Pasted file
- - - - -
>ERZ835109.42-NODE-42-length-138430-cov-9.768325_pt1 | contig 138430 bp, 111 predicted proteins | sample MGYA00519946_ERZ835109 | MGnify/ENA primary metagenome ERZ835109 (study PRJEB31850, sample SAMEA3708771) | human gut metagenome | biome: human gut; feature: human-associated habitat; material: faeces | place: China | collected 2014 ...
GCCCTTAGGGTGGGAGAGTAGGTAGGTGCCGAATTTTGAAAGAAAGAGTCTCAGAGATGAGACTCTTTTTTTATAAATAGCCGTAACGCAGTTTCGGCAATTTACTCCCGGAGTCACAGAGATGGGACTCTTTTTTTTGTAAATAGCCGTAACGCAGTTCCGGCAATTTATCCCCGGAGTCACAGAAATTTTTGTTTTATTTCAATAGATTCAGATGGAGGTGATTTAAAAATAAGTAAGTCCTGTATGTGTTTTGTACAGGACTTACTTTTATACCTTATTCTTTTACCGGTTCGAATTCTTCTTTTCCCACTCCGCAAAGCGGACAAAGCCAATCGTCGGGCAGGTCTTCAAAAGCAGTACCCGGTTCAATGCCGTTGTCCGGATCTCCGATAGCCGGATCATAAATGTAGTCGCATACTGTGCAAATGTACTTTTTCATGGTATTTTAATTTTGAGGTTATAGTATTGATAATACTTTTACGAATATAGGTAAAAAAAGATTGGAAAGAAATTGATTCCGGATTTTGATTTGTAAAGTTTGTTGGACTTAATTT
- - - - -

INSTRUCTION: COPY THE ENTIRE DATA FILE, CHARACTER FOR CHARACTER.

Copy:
>ERZ835109.42-NODE-42-length-138430-cov-9.768325_pt1 | contig 138430 bp, 111 predicted proteins | sample MGYA00519946_ERZ835109 | MGnify/ENA primary metagenome ERZ835109 (study PRJEB31850, sample SAMEA3708771) | human gut metagenome | biome: human gut; feature: human-associated habitat; material: faeces | place: China | collected 2014 ...
GCCCTTAGGGTGGGAGAGTAGGTAGGTGCCGAATTTTGAAAGAAAGAGTCTCAGAGATGAGACTCTTTTTTTATAAATAGCCGTAACGCAGTTTCGGCAATTTACTCCCGGAGTCACAGAGATGGGACTCTTTTTTTTGTAAATAGCCGTAACGCAGTTCCGGCAATTTATCCCCGGAGTCACAGAAATTTTTGTTTTATTTCAATAGATTCAGATGGAGGTGATTTAAAAATAAGTAAGTCCTGTATGTGTTTTGTACAGGACTTACTTTTATACCTTATTCTTTTACCGGTTCGAATTCTTCTTTTCCCACTCCGCAAAGCGGACAAAGCCAATCGTCGGGCAGGTCTTCAAAAGCAGTACCCGGTTCAATGCCGTTGTCCGGATCTCCGATAGCCGGATCATAAATGTAGTCGCATACTGTGCAAATGTACTTTTTCATGGTATTTTAATTTTGAGGTTATAGTATTGATAATACTTTTACGAATATAGGTAAAAAAAGATTGGAAAGAAATTGATTCCGGATTTTGATTTGTAAAGTTTGTTGGACTTAATTT